Objective To examine the effect on adherence to disease modifying anti-rheumatic drugs (DMARDs) in participants with rheumatoid arthritis (RA) of a serious game that targeted implicit attitudes toward medication.
Methods A multicentre randomised controlled trial (RCT) was performed with adults with RA that used DMARDs and possessed a smartphone/tablet. Control and intervention groups received care as usual. The intervention group played the serious game at will during 3 months. Game play data and online questionnaires Compliance Questionnaire on Rheumatology (CQR), Beliefs about Medicine Questionnaire (BMQ), Health Assessment Questionnaire (HAQ) and Rheumatoid Arthritis Disease Activity Index (RADAI) were collected. Primary outcome was DMARD implementation adherence operationalised as the difference in proportion of non-adherent participants (<80% taking adherence) between intervention and control group after 3 months using a Chi-squared test. Two sample t-tests and Wilcoxon rank-sum test were performed to test for differences on secondary outcomes.
Results Of the 110 intervention participants that started the study, 87 participants (79%) installed the game and had a median playtime of 9.7 hours at 3 months. Overall, 186 participants completed the study. Adherence in intervention group (63%) and control group (54%) did not differ significantly (p=0.13) at 3 months. Neither were there differences oberved in CQR continuous score, beliefs about medication (BMQ) or clinical outcomes (HAQ and RADAI).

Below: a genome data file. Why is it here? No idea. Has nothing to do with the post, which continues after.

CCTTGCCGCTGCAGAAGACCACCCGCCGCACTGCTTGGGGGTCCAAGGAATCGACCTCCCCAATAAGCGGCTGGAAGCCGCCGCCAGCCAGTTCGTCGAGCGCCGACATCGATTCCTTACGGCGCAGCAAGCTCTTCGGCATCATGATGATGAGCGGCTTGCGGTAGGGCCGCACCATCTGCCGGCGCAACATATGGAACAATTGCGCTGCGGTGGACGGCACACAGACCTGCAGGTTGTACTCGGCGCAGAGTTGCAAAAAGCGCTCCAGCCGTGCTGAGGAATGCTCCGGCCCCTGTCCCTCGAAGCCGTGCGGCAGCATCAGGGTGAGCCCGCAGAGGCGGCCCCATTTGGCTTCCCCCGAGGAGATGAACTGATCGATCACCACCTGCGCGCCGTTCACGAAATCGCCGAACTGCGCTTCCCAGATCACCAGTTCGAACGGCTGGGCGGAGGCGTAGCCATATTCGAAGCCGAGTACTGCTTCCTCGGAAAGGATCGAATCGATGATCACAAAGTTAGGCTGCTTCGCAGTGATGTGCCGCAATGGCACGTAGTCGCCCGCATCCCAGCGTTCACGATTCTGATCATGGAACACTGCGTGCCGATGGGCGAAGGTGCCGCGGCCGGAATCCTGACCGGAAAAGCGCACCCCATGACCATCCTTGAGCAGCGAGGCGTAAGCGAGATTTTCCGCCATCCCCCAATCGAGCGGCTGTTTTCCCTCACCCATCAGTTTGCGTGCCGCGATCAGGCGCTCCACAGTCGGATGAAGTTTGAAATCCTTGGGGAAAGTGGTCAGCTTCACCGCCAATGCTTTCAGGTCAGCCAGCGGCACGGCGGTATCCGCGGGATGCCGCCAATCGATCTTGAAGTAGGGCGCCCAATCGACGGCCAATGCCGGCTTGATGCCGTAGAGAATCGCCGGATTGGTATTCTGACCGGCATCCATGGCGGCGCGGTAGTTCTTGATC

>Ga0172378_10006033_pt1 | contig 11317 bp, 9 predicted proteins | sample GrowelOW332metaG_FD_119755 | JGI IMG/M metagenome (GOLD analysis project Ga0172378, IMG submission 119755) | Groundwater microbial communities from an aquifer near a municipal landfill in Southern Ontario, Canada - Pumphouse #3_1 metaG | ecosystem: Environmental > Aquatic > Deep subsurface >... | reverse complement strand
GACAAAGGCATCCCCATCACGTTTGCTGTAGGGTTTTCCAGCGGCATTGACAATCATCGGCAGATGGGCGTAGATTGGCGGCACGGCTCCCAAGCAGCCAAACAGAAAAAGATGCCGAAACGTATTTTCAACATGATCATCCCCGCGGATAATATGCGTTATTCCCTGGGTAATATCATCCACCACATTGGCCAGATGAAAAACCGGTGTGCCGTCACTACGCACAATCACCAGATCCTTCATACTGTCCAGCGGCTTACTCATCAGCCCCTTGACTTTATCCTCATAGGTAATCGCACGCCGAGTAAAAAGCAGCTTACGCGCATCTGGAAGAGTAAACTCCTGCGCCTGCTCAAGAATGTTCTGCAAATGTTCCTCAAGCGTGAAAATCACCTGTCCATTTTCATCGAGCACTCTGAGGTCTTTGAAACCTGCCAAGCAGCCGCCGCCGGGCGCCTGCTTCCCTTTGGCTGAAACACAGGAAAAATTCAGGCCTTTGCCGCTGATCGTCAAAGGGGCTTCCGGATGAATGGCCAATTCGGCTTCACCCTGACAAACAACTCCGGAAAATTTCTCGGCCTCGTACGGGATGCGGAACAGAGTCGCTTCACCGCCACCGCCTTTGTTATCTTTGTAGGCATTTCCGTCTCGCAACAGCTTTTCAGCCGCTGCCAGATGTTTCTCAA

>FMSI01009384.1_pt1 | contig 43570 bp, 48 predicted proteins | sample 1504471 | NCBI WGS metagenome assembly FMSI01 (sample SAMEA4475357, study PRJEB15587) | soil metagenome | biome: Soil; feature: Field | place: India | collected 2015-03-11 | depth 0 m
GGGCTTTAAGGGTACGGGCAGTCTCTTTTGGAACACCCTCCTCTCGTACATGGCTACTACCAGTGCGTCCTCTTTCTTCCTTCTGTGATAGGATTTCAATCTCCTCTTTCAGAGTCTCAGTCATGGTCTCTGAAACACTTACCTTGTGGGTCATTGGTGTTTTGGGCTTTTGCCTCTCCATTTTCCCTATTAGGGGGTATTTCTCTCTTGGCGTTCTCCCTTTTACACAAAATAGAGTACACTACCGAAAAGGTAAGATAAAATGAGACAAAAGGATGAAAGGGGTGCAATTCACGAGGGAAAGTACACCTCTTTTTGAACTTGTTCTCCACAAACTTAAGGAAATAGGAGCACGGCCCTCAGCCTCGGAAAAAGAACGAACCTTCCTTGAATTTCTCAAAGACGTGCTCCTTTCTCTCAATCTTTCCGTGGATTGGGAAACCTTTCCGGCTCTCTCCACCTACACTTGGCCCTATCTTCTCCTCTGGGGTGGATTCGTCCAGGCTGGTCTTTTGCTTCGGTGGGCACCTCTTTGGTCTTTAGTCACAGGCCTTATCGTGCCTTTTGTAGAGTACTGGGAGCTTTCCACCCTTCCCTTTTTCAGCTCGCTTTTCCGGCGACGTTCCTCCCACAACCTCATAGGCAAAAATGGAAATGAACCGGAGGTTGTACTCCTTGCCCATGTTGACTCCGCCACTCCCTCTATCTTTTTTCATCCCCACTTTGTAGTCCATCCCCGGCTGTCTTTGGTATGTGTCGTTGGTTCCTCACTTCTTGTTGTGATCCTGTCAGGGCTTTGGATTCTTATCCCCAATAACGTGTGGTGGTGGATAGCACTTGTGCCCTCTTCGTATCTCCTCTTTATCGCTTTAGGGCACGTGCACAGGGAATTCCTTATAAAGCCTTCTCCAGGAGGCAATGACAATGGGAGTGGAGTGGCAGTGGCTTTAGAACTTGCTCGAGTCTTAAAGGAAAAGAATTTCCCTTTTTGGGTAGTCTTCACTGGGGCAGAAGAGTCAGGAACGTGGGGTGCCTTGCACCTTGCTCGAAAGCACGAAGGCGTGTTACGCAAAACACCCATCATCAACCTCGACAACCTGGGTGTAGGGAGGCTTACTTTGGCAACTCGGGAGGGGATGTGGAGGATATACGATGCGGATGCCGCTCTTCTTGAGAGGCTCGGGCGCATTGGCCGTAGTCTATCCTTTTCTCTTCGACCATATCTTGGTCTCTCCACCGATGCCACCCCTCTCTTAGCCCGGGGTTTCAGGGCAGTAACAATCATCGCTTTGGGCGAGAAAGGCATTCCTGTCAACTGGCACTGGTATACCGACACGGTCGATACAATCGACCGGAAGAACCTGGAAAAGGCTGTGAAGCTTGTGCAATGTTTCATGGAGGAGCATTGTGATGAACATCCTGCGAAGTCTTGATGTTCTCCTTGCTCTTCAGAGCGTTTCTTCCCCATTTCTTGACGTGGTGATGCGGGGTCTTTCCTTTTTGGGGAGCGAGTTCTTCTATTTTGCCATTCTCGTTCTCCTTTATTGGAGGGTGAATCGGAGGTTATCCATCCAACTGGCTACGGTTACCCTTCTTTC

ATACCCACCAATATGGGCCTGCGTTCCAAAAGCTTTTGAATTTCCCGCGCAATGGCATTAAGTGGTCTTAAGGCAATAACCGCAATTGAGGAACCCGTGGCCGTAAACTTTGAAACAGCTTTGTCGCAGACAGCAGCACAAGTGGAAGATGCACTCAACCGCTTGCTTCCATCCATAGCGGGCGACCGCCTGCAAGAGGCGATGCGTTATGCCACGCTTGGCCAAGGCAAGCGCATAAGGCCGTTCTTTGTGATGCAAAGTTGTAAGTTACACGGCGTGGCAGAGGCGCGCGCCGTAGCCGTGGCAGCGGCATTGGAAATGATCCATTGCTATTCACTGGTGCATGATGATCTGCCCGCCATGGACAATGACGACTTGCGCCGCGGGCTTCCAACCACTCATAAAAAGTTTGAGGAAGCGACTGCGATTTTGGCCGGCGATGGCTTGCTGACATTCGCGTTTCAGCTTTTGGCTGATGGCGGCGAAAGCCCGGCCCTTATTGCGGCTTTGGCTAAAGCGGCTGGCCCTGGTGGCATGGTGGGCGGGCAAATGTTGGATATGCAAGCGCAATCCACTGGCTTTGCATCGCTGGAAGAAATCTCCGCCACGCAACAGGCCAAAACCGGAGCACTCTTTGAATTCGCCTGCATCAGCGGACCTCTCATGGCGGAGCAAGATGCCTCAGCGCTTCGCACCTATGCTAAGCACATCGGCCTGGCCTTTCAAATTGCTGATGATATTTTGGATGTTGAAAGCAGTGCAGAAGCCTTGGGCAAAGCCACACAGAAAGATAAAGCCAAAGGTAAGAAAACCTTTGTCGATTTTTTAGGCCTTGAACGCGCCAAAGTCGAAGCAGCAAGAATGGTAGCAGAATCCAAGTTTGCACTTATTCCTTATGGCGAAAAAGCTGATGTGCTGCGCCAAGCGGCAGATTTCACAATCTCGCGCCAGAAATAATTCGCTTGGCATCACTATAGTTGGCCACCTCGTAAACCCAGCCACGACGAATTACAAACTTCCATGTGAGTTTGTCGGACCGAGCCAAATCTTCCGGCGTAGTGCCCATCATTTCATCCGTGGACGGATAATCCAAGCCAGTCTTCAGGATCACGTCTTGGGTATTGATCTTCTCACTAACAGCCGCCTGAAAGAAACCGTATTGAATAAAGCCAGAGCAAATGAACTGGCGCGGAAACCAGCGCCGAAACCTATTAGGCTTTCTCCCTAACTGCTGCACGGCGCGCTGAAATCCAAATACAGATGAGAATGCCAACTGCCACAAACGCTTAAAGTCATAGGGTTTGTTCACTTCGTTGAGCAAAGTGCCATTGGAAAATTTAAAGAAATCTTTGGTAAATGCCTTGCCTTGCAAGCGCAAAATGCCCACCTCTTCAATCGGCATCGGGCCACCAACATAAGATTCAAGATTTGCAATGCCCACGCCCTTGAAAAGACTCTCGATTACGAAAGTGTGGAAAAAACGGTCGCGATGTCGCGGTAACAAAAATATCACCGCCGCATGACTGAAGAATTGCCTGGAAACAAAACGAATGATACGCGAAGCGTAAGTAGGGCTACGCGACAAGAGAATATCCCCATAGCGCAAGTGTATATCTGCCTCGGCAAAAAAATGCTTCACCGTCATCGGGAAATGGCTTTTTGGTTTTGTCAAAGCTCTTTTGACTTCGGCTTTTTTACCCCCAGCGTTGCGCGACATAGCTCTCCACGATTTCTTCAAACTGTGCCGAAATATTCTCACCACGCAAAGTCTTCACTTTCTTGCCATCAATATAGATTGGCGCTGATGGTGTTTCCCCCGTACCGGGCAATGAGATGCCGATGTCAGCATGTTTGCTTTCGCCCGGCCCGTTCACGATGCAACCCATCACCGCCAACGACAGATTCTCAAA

Conclusion A serious game aimed at reinterpreting attitudes toward medication failed to show an effect on adherence to DMARDs or clinical outcomes in patients with RA. The game was played frequently indicating that it can be an effective channel for reaching patients.
Trial registration number NL7217.
- Rheumatoid Arthritis
- Antirheumatic Agents
- Health services research
Data availability statement
Data are available upon reasonable request. The data underlying this article will be shared on reasonable request to the corresponding author.
This is an open access article distributed in accordance with the Creative Commons Attribution Non Commercial (CC BY-NC 4.0) license, which permits others to distribute, remix, adapt, build upon this work non-commercially, and license their derivative works on different terms, provided the original work is properly cited, appropriate credit is given, any changes made indicated, and the use is non-commercial. See: http://creativecommons.org/licenses/by-nc/4.0/.
Statistics from Altmetric.com
If you wish to reuse any or all of this article please use the link below which will take you to the Copyright Clearance Center’s RightsLink service. You will be able to get a quick price and instant permission to reuse the content in many different ways.
WHAT IS ALREADY KNOWN ON THIS TOPIC
In half of the patients with rheumatoid arthritis (RA), explicit attitudes towards methotrexate are positive whereas implicit attitudes are negative and this latter is a possible target for improving medication adherence.
Serious games that target implicit attitudes are effective in health behaviour change but have not been applied to improving medication adherence.
WHAT THIS STUDY ADDS